By George Chapman
A study published by the Journal of the American Medical Association reveals the impact of the pandemic on the delivery of primary care. Primary care visits were down overall 21% the second quarter of this year versus the same periods the last two years. In 2019, telemedicine accounted for just 2% of primary care encounters. In the second quarter of this year, 35% of primary care encounters were via telemedicine. Eighty percent of the physicians surveyed performed a virtual visit in the second quarter of this year versus just 9% the first quarter. Before the pandemic, an average 13,000 Medicare members per week would receive care via telemedicine. That jumped to 1.7 million the last week of April.
Researchers expressed some concern about the quality of primary care telemedicine visits right now, but concede it might be too early to sound an alarm because of the pandemic and the fact that everyone is still learning.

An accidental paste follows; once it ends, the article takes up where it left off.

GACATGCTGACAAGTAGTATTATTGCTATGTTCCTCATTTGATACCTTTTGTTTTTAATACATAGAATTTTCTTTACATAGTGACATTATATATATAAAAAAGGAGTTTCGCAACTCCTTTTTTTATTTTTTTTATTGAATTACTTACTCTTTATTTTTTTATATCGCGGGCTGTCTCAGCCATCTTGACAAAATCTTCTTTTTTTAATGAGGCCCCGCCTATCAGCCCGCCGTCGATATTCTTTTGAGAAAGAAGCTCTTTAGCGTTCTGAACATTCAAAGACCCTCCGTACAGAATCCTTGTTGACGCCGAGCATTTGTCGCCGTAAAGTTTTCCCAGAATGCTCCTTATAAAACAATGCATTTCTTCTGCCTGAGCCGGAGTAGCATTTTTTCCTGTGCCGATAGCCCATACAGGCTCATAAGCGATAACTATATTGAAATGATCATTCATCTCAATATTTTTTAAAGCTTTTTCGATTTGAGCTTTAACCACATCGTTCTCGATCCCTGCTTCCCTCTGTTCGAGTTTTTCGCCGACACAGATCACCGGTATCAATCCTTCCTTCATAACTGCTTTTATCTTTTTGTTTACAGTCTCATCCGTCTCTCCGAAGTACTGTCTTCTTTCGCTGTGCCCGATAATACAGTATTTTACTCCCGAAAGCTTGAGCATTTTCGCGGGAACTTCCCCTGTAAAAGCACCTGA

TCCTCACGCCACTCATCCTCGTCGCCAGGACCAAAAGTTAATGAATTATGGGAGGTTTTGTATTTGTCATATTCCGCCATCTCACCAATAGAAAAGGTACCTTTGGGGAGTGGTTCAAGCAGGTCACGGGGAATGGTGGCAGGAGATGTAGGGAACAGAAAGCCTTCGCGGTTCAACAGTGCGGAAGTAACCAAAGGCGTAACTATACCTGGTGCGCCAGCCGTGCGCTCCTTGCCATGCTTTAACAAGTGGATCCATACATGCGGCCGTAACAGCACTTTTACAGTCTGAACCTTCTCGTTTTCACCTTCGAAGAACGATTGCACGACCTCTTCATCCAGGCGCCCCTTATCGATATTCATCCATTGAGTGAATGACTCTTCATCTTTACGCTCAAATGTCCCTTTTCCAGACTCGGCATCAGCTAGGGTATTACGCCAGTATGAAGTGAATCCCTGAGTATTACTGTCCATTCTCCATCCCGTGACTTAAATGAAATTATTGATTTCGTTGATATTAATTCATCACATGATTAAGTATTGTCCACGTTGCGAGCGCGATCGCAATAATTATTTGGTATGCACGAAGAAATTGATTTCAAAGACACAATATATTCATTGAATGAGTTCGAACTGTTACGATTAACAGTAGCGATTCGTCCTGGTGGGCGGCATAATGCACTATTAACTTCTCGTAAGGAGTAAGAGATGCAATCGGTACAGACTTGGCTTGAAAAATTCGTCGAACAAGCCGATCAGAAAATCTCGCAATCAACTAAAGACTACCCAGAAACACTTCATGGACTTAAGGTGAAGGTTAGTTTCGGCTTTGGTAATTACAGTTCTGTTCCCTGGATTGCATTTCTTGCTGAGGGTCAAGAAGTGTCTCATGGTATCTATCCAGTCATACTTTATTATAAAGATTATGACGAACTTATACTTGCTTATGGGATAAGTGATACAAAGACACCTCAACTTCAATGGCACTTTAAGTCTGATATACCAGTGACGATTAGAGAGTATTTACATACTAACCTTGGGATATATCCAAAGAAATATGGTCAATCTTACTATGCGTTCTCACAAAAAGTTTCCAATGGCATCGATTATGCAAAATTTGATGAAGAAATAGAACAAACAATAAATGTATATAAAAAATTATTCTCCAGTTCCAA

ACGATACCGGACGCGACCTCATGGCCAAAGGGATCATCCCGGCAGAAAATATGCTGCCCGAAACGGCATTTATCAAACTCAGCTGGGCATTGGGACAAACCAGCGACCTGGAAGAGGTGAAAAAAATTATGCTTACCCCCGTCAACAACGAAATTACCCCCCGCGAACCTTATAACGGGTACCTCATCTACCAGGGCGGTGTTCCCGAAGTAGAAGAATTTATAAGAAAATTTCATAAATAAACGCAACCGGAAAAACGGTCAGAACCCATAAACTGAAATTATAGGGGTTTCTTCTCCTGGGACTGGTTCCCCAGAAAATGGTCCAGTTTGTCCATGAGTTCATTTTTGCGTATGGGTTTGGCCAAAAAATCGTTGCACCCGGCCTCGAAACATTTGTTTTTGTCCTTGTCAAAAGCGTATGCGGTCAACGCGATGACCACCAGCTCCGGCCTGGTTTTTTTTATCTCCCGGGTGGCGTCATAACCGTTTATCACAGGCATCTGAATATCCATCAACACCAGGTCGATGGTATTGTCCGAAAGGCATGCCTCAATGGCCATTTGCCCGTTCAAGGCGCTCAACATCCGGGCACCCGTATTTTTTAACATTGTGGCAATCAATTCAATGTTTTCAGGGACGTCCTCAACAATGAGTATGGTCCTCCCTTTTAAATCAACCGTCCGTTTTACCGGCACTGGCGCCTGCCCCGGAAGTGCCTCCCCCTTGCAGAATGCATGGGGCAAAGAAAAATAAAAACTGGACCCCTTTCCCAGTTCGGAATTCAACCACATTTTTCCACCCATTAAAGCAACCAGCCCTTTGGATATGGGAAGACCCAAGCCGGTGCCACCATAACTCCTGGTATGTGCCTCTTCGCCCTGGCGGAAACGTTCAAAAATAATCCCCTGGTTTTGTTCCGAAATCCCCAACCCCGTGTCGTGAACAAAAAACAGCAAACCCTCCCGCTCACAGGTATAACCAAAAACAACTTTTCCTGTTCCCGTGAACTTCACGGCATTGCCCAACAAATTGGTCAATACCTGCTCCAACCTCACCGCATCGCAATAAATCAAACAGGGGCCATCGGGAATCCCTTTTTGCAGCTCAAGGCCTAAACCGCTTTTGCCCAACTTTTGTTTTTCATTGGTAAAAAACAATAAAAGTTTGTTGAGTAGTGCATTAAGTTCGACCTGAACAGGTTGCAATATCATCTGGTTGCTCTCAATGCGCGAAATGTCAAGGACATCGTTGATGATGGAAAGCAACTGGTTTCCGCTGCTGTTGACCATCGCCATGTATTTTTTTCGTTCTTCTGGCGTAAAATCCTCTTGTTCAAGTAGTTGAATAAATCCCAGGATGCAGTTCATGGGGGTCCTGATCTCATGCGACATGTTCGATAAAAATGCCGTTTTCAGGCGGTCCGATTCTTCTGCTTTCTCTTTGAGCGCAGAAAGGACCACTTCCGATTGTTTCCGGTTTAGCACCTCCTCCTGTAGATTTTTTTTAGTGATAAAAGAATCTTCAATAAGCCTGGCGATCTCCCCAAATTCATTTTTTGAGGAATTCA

They found, overall, when compared to in person office visits, that virtual primary care visits resulted in fewer blood pressure checks, fewer cholesterol screens and fewer prescriptions.
It’s hard to predict what will happen with virtual primary care delivery once the virus has been eradicated. The longer the pandemic lasts, the more telemedicine becomes accepted and ingrained. JAMA wants to be sure that the quality of a virtual visit remains high.
George Chapman is the author of Healthcare in a Minute, a column that runs every issue in In Good Health.